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Technically, it's a mid engine, as there is more of it in front of the rear axle than behind it. Also, i disagree with criticism of the 451 transmission. The car shifts it's manual gearbox at the same speed I would shift a manual gearbox. Try this when driving a 451: When the car is about to shift gears, pantomime clutching with your left foot and moving an imaginary shift lever with your right hand. You may then agree that the shifting speed is appropriate. People who compare this setup to an old-school automatic miss the point.
Agreed. It is not an "awful" transmission by any stretch of the imagination. It might be "awful" for sales figures, but not for performance by a driver who knows how to properly use it.
 

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Seems like they're making it more like a Scion IQ, right as the Scion IQ leaves the market. (Disclaimer: we own an IQ as well as a ForTwo.)
 

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"Little runabout finally ditches that awful transmission."

in other news, auto journalists who never could figure out how to tie their own shoes, with those "awful strings" can now buy shoes with velcro fasteners. or maybe that's why they invented driving moccasins.
 

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The new Smart is more like an IQ than the older models. It's wider, had more space inside, and the styling is similar. New transmission, more horsepower... sure seems more IQ-like to me. They're still different cars, of course. And the IQ was less expensive.
 

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You need some help with your maths. IQ was almost $16k and the new smart is under $15k. The iQ was a bad copy of the smart, the smart is an improved version of the previous car, as the 451 is from the 450. There is good reason the IQ failed so quickly.
 

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Pricing is bit a different in the US:

Model: 2016 smart fortwo
MSRP: $15,640

Model: 2015 Scion iQ
MSRP: $15,665

And the new Smart goes all the way up to near $20K which the iQ couldn't.

I own both cars. I can't agree that the iQ was a bad copy of the Smart. They're different in many ways - 3.5 passengers and front engine/front wheel drive being the two biggest departures.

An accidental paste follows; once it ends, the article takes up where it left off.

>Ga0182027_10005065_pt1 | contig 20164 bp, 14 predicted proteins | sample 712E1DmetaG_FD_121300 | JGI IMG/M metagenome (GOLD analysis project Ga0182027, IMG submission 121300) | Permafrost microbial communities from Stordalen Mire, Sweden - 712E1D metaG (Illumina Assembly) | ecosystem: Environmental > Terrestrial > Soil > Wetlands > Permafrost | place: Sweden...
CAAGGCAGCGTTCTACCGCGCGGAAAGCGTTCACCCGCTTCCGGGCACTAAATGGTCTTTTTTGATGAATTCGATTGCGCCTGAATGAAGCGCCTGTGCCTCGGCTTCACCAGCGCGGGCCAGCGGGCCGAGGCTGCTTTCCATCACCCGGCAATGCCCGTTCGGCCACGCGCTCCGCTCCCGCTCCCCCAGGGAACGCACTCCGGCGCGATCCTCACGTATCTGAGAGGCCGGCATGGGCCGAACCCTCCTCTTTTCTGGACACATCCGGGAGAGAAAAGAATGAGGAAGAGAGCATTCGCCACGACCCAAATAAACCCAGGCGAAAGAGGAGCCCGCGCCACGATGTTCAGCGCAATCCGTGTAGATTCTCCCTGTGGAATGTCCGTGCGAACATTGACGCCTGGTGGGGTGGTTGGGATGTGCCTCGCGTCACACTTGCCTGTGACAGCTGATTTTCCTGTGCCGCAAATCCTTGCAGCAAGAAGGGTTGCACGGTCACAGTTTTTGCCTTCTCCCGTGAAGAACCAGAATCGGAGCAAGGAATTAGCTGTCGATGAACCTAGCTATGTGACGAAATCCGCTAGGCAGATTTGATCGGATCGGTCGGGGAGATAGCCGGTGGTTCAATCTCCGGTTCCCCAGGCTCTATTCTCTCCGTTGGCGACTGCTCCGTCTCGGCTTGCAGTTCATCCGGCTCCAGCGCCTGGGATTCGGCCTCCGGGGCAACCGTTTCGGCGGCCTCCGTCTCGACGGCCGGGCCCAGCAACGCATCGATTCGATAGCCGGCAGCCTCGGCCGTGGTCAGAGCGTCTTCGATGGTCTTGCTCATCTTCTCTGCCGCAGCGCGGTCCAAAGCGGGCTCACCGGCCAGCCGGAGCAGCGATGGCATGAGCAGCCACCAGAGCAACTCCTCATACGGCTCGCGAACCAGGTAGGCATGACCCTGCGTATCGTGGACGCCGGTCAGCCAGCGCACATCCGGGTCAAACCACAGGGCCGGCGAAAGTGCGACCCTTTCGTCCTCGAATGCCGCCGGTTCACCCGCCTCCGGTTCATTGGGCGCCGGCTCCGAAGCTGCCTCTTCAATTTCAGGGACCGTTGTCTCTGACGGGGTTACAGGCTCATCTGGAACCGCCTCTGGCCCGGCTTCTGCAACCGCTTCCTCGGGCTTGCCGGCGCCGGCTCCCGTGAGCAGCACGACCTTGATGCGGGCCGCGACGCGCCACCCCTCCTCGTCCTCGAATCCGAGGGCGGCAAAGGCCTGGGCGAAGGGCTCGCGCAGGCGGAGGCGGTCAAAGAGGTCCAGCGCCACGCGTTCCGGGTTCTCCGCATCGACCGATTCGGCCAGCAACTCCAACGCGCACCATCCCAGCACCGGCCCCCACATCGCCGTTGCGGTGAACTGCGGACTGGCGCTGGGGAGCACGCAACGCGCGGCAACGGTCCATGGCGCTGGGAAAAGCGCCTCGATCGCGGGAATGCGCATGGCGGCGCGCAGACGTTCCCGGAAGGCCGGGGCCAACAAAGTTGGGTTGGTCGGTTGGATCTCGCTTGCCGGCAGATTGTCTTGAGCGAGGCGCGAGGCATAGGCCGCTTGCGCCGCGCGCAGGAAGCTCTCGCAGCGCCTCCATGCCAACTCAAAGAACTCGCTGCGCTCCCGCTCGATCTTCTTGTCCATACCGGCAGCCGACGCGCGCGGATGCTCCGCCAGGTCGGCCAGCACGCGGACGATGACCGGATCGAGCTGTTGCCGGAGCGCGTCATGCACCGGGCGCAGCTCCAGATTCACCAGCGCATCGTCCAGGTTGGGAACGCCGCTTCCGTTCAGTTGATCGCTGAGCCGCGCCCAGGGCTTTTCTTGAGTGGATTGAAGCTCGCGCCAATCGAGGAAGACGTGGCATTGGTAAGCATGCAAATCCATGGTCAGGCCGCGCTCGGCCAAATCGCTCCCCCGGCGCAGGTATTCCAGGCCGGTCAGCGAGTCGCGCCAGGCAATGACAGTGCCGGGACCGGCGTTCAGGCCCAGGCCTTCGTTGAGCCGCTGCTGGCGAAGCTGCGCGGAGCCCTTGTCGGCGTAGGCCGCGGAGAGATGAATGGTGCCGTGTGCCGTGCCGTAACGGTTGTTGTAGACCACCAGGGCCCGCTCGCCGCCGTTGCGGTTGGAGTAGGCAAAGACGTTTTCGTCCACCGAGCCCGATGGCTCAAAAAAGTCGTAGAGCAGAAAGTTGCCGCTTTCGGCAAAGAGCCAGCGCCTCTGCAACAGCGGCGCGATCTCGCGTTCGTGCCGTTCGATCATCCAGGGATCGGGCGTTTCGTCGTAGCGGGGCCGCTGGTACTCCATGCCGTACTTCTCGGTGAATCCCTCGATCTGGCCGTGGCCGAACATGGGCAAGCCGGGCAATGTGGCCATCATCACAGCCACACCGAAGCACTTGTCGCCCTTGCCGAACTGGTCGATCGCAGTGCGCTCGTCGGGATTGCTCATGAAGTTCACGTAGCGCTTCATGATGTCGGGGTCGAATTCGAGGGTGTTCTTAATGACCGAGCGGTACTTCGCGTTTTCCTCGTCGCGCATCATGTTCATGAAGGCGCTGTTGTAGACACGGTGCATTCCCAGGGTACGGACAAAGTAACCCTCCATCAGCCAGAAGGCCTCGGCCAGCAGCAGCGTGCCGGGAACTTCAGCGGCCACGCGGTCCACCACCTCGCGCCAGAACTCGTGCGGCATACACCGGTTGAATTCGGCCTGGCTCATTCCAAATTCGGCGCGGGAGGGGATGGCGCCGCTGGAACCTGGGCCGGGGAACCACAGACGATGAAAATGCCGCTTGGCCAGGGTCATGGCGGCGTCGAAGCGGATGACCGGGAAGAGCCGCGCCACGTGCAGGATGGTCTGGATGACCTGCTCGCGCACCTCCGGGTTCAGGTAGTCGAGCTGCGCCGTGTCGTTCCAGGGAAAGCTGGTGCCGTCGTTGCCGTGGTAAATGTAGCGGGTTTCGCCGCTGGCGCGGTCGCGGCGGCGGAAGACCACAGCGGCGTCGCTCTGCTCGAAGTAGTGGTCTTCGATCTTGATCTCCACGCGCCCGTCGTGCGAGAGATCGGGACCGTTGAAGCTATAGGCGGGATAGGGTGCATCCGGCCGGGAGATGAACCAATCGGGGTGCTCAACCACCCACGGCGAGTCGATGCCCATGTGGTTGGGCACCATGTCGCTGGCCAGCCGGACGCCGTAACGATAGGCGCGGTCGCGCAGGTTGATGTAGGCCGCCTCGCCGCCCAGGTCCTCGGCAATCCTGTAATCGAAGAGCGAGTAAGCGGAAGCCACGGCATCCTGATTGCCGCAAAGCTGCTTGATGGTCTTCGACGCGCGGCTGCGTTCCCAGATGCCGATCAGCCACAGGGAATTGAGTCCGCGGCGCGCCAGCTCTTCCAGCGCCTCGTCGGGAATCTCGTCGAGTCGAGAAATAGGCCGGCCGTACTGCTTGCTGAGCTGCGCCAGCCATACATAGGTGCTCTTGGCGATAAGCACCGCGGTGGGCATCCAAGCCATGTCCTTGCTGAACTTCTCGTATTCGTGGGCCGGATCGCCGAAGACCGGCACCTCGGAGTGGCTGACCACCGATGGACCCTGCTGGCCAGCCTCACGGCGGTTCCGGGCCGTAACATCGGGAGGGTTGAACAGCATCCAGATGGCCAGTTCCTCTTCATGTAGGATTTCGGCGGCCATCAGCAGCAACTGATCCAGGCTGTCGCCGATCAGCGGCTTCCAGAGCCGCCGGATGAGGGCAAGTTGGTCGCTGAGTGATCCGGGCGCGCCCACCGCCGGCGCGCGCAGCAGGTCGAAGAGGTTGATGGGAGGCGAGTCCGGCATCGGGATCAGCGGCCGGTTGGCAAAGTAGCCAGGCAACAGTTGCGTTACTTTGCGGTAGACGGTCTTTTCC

My only point is that the new Smart is much more like the iQ than the old one. I'm not sure why that's controversial.
 

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I've driven a 2016 453 smart. It's still a smart. The engine is in the same place and driving the same set of wheels, which is an enormous difference from the iQ. It is more refined and more comfortable than the 451 and offers modern amenities that the 451 never did. The seats are height-adjustable. You can change the interval of the intermittent wipers (!). Cruise control is built in rather than having to be added on. The ride is much more refined and it has more grip. It's quieter. The transmission changes gears without a delay between gears, although I found that it still benefitted from shifting manually to keep the engine spinning in its power-band ... flooring it in "D" at speed causes a second or so of delay before anything happens - first for the transmission controls to realize that maybe they ought to downshift and there is probably some turbo lag in there as well. If the engine is already on the boil then this is not a problem.

For the most part, the Scion iQ will be forgotten about. I have no interest in a front-drive CVT-equipped box with overassisted power steering. (and yes, the 453's steering is lighter than I'd like it to be, but it still seems pretty good)
 

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Pricing is bit a different in the US:

Model: 2016 smart fortwo
MSRP: $15,640

Model: 2015 Scion iQ
MSRP: $15,665

And the new Smart goes all the way up to near $20K which the iQ couldn't.

I own both cars. I can't agree that the iQ was a bad copy of the Smart. They're different in many ways - 3.5 passengers and front engine/front wheel drive being the two biggest departures.

My only point is that the new Smart is much more like the iQ than the old one. I'm not sure why that's controversial.
Not sure where you got your pricing. The 453 starts at $14,650.... a bit higher than the 451 started at for a Pure... but still less than the iQ. And yes, it goes up to nearly $19k (probably $20-$21k whenever the cabrio comes out)... but i'm sure it offers far more than the iQ did in terms of options and quality.

Your only point being that the new Smart is much more like the iQ than the old one is basically just because its looks vaguely look more like the iQ since they gave it more of a "hood" than the 451. Other than that, NOTHING like the iQ.

And i wouldn't even say that the idea of the iQ being a 3.5 passenger car is a good thing... or even a notable thing. that half-person space is practically unusable in just about every situation except storage space. And even the third passenger would be rather cramped. Not to mention i'd be TERRIFIED if i could even fit in the back seat of an iQ, since the rear seats are practically ON the rear bumper.

Either way, i'd still take a car with a Manual or any form of automatic transmission that's NOT a CVT any day.